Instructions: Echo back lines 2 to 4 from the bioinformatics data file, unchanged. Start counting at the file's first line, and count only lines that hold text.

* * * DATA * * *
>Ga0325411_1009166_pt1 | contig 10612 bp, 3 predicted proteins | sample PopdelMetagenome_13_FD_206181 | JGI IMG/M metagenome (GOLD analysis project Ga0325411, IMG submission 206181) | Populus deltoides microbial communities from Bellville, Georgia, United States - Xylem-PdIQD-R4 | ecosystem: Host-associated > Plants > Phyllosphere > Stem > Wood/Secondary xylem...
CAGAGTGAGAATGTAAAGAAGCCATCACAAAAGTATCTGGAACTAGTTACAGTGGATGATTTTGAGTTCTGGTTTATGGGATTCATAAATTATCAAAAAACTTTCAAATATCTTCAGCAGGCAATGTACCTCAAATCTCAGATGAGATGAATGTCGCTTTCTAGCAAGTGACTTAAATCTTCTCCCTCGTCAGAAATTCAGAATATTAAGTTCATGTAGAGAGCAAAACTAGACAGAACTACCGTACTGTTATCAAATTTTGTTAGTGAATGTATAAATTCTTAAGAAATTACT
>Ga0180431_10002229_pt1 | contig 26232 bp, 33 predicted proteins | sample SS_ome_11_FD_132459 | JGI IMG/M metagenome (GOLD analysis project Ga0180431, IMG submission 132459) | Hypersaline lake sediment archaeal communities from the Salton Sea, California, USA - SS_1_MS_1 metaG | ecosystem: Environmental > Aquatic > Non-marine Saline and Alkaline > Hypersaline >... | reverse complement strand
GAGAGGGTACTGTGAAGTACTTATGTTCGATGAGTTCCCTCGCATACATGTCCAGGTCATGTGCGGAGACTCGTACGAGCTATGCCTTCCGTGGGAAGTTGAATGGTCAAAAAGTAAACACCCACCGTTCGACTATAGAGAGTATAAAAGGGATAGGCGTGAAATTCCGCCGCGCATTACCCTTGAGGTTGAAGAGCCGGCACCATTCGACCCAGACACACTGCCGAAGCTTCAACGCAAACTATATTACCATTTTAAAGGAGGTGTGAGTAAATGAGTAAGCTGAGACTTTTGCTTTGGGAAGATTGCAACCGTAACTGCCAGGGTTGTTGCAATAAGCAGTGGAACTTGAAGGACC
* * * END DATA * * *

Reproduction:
CAGAGTGAGAATGTAAAGAAGCCATCACAAAAGTATCTGGAACTAGTTACAGTGGATGATTTTGAGTTCTGGTTTATGGGATTCATAAATTATCAAAAAACTTTCAAATATCTTCAGCAGGCAATGTACCTCAAATCTCAGATGAGATGAATGTCGCTTTCTAGCAAGTGACTTAAATCTTCTCCCTCGTCAGAAATTCAGAATATTAAGTTCATGTAGAGAGCAAAACTAGACAGAACTACCGTACTGTTATCAAATTTTGTTAGTGAATGTATAAATTCTTAAGAAATTACT
>Ga0180431_10002229_pt1 | contig 26232 bp, 33 predicted proteins | sample SS_ome_11_FD_132459 | JGI IMG/M metagenome (GOLD analysis project Ga0180431, IMG submission 132459) | Hypersaline lake sediment archaeal communities from the Salton Sea, California, USA - SS_1_MS_1 metaG | ecosystem: Environmental > Aquatic > Non-marine Saline and Alkaline > Hypersaline >... | reverse complement strand
GAGAGGGTACTGTGAAGTACTTATGTTCGATGAGTTCCCTCGCATACATGTCCAGGTCATGTGCGGAGACTCGTACGAGCTATGCCTTCCGTGGGAAGTTGAATGGTCAAAAAGTAAACACCCACCGTTCGACTATAGAGAGTATAAAAGGGATAGGCGTGAAATTCCGCCGCGCATTACCCTTGAGGTTGAAGAGCCGGCACCATTCGACCCAGACACACTGCCGAAGCTTCAACGCAAACTATATTACCATTTTAAAGGAGGTGTGAGTAAATGAGTAAGCTGAGACTTTTGCTTTGGGAAGATTGCAACCGTAACTGCCAGGGTTGTTGCAATAAGCAGTGGAACTTGAAGGACC